If someone asked for a fun fact about me two years ago, it would be that I have a twin sister, Taylor, and our birthday is July 4. Today, my fun fact is that all three of my vaccines came from different states. Each time I needed the vaccine, I have been at different stages and places in life.
IU's Jan. 6 COVID-19 dashboard update indicates only 94.9% of IU Bloomington faculty, staff and students are partially or fully vaccinated. This leaves the other 5.1% who have either not reported or remain unvaccinated. Part of the 94.9% could also be partially vaccinated, meaning they received only one shot of the Pfizer or Moderna vaccines.
The vaccine proved effective at mitigating the spread and severity of COVID-19. People must do a better job at getting vaccinated. IU must do a better job at reporting vaccination data. The number of people discreet about vaccination status is unacceptable. Everyone at IU should receive the vaccine as a choice, leading to a healthier Bloomington community.
My family will tell you I would never be the first in my family to receive the vaccine. As a child, I would scream when the nurse came in with needles. To this day, I hate the idea of a needle going into my arm. Yet, I chose to get vaccinated for others.
Last February when I was a student at Fordham University Rose Hill, I qualified early for the vaccine in New York City due to close proximity with children as a high school sailing coach.
I will admit traveling through the Bronx alone during a pandemic to receive a vaccination did not sound appealing.
I rationalized my fears, acknowledged my privilege and took the subway to New York City Health + Hospital's Lincoln Medical Center. The long line spanned many streets. I stood in line for over three hours before I reached the paperwork and qualification checkpoint.
Before I blinked another eye, "John H., we are ready for you," the vaccine administrator said.
I suffered mild side effects from the Pfizer vaccine. Within a month, I returned home and got my second dose at a local Walgreens in Illinois. By mid-March, I was fully vaccinated with the COVID-19 Pfizer vaccine. After clearance for a booster shot, I received a Moderna booster with no reactions other than a day of the much dreaded sore and red "COVID arm."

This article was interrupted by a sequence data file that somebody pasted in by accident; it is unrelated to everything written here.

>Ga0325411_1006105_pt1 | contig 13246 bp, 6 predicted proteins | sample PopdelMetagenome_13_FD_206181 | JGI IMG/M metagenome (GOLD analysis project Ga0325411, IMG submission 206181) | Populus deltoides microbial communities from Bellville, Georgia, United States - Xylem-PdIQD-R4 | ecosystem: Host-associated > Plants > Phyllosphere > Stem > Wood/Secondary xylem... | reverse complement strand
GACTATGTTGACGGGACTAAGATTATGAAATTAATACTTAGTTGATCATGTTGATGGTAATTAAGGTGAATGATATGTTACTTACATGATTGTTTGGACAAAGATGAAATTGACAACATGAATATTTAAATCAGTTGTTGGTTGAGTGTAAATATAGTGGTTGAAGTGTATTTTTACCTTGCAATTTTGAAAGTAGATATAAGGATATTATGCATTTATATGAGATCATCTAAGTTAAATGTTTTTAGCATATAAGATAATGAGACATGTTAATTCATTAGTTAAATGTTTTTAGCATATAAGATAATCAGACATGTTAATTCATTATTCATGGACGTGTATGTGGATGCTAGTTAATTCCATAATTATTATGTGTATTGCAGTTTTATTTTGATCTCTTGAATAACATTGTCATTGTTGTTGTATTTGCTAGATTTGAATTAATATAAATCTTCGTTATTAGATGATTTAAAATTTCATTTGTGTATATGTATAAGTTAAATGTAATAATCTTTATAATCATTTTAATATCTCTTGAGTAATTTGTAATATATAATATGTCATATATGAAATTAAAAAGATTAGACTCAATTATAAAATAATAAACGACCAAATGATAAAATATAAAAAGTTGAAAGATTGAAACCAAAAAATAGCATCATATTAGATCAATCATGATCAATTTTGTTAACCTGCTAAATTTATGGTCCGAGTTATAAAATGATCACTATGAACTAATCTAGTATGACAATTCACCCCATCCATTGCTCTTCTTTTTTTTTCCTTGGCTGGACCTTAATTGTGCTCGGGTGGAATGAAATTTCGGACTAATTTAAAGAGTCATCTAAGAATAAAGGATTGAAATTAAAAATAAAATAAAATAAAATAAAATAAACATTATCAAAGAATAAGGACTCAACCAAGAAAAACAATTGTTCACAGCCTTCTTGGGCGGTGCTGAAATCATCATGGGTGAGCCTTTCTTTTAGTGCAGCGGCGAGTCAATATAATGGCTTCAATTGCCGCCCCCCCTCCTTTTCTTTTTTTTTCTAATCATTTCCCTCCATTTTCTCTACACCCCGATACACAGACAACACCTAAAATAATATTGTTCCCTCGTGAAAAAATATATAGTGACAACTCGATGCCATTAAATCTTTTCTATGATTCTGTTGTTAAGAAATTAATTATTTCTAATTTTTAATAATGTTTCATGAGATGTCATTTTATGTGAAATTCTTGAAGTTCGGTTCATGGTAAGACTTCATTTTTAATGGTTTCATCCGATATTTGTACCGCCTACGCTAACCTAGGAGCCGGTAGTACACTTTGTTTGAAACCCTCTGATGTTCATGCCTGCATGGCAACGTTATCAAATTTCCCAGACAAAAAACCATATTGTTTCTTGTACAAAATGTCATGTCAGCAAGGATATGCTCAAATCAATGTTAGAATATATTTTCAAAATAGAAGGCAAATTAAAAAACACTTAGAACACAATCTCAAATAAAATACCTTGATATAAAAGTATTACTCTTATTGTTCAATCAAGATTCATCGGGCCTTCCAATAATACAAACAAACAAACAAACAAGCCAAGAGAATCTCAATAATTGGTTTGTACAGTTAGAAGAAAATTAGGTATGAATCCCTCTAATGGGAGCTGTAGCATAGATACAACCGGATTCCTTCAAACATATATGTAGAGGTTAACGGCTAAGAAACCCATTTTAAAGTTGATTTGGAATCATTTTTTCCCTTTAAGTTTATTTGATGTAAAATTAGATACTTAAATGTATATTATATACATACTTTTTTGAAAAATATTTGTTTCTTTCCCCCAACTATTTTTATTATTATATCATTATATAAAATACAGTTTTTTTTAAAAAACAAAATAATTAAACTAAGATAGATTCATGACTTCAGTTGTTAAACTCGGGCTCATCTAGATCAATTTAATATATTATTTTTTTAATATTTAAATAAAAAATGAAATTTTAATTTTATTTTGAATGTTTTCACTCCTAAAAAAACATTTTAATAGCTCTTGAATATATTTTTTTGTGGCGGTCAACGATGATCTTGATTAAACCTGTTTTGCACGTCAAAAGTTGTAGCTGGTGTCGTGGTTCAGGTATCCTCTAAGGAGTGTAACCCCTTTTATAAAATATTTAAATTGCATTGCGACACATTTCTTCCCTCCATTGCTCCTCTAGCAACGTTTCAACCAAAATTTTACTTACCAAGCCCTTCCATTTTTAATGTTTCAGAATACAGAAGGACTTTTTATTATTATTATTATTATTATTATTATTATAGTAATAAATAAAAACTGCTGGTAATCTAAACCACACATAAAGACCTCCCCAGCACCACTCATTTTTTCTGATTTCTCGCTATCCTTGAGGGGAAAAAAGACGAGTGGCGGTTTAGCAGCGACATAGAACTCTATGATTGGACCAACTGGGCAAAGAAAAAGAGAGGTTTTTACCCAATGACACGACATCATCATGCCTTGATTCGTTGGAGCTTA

It is not hypocritical of me to say that if you choose to not receive any COVID-19 vaccination, you are being selfish and disrespectful to your peers and colleagues. This pandemic has become nothing other than a battle with the unvaccinated as President Joe Biden addressed in September 2021.
Getting COVID-19 will cause removal of myself from the community for five days. The reason I have to isolate is because people fall severely ill when unvaccinated, according to a White House COVID-19 Teleconference on January 5.
In this conference, Dr. Anthony Fauci, among other top infectious disease experts, indicated vaccinated individuals suffer far less than those unvaccinated. He proved this through providing data from South Africa, the United Kingdom and Canada.
People often specify they cannot receive the vaccine due to religious obligations. Many universities nationwide, IU included, introduced religious exemptions as an excuse to not receive the vaccine.
IU has published three additional terms for exemptions: medical exemptions with documentation, medical deferrals (for those who are immunocompromised with specified conditions) and those in 100% online programs.
The religious exemption is the most suspicious. No prominent U.S. religion opposes vaccines at its core belief, according to CBS News. The reporting shows how major religions leave this decision up to the individual.
If IU requires proof of booster vaccinations, before you consider filing for a religious exemption, or consider lying to campus officials regarding your vaccination status, think about the entire Bloomington community.
To those unvaccinated, please get vaccinated. You can find appointments here.
John Hultquist (he/him) is a junior studying community health with a double minor in urban planning and community development and nutrition.